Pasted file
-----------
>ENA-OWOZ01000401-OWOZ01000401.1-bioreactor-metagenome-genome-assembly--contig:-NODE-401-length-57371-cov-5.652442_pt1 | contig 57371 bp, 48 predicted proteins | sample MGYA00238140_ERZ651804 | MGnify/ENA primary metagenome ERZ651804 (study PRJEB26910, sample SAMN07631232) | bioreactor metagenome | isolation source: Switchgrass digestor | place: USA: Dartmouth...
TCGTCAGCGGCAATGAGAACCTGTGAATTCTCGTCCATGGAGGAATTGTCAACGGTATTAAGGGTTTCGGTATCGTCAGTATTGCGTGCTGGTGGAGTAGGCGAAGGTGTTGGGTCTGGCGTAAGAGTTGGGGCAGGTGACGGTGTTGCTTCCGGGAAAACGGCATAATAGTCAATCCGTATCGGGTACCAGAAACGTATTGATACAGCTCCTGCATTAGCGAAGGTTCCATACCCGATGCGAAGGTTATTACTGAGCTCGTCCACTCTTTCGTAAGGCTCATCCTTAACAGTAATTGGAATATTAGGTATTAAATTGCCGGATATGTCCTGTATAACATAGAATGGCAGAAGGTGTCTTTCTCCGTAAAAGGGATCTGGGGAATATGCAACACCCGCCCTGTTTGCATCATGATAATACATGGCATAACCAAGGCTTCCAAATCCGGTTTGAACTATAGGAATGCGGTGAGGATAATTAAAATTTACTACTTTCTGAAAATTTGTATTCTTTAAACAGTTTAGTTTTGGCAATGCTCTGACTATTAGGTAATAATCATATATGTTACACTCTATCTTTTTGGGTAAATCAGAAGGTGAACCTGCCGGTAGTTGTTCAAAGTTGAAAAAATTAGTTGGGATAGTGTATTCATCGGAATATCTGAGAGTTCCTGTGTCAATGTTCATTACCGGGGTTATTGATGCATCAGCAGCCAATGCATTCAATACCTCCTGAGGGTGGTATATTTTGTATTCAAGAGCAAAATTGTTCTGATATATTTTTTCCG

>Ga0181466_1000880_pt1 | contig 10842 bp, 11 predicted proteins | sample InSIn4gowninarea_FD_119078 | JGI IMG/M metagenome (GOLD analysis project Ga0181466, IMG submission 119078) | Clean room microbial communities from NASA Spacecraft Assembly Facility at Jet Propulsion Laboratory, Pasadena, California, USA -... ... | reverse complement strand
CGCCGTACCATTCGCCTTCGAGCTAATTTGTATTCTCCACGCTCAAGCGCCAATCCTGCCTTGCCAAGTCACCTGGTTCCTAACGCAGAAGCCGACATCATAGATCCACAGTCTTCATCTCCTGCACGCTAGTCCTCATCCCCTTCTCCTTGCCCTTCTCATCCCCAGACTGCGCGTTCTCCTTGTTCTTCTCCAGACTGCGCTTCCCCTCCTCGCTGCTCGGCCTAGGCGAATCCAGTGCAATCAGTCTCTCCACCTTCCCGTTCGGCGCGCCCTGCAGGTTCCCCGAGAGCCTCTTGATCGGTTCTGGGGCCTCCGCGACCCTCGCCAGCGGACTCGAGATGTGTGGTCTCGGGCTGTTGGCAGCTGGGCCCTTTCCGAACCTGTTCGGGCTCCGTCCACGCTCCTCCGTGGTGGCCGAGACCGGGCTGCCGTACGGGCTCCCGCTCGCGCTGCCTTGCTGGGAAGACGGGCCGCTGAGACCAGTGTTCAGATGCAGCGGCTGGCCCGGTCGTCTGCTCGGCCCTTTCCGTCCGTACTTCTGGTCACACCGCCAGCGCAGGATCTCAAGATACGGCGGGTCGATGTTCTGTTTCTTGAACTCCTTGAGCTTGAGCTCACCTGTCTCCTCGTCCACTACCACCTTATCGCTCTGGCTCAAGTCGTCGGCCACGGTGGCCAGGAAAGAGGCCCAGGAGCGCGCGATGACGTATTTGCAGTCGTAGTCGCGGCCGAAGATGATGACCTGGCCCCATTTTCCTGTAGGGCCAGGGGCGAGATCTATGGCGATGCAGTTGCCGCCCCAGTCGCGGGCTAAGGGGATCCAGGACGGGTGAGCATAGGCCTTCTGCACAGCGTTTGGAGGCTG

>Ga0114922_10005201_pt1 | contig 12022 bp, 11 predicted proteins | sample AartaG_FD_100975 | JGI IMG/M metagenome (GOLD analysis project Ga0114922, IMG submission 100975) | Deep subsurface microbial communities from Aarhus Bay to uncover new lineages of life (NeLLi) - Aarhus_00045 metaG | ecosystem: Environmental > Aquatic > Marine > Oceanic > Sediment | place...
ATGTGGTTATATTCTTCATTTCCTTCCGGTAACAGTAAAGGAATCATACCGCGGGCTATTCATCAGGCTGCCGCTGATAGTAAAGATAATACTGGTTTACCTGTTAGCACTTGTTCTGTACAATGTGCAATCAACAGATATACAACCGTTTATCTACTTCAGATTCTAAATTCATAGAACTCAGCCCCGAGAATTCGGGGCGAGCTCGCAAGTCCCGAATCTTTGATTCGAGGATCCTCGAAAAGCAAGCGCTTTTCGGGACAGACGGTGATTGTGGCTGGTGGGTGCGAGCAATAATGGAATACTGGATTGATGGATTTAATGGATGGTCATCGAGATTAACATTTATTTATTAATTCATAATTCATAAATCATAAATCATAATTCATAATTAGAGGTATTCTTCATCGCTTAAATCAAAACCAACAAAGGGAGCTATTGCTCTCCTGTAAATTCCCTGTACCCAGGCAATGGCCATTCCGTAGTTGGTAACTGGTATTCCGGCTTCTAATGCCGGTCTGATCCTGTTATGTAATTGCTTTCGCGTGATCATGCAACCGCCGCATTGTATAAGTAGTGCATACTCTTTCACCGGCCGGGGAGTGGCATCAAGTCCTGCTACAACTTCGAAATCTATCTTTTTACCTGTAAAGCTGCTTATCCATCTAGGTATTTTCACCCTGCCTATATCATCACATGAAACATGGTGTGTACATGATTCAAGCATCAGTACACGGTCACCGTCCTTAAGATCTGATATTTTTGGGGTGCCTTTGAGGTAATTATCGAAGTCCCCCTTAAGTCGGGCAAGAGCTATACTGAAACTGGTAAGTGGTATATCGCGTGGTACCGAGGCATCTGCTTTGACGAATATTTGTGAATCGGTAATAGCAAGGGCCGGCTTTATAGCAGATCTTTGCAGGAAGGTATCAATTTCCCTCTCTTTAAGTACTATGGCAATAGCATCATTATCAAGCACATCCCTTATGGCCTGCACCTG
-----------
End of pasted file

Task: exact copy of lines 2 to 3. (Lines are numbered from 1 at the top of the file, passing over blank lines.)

TCGTCAGCGGCAATGAGAACCTGTGAATTCTCGTCCATGGAGGAATTGTCAACGGTATTAAGGGTTTCGGTATCGTCAGTATTGCGTGCTGGTGGAGTAGGCGAAGGTGTTGGGTCTGGCGTAAGAGTTGGGGCAGGTGACGGTGTTGCTTCCGGGAAAACGGCATAATAGTCAATCCGTATCGGGTACCAGAAACGTATTGATACAGCTCCTGCATTAGCGAAGGTTCCATACCCGATGCGAAGGTTATTACTGAGCTCGTCCACTCTTTCGTAAGGCTCATCCTTAACAGTAATTGGAATATTAGGTATTAAATTGCCGGATATGTCCTGTATAACATAGAATGGCAGAAGGTGTCTTTCTCCGTAAAAGGGATCTGGGGAATATGCAACACCCGCCCTGTTTGCATCATGATAATACATGGCATAACCAAGGCTTCCAAATCCGGTTTGAACTATAGGAATGCGGTGAGGATAATTAAAATTTACTACTTTCTGAAAATTTGTATTCTTTAAACAGTTTAGTTTTGGCAATGCTCTGACTATTAGGTAATAATCATATATGTTACACTCTATCTTTTTGGGTAAATCAGAAGGTGAACCTGCCGGTAGTTGTTCAAAGTTGAAAAAATTAGTTGGGATAGTGTATTCATCGGAATATCTGAGAGTTCCTGTGTCAATGTTCATTACCGGGGTTATTGATGCATCAGCAGCCAATGCATTCAATACCTCCTGAGGGTGGTATATTTTGTATTCAAGAGCAAAATTGTTCTGATATATTTTTTCCG

>Ga0181466_1000880_pt1 | contig 10842 bp, 11 predicted proteins | sample InSIn4gowninarea_FD_119078 | JGI IMG/M metagenome (GOLD analysis project Ga0181466, IMG submission 119078) | Clean room microbial communities from NASA Spacecraft Assembly Facility at Jet Propulsion Laboratory, Pasadena, California, USA -... ... | reverse complement strand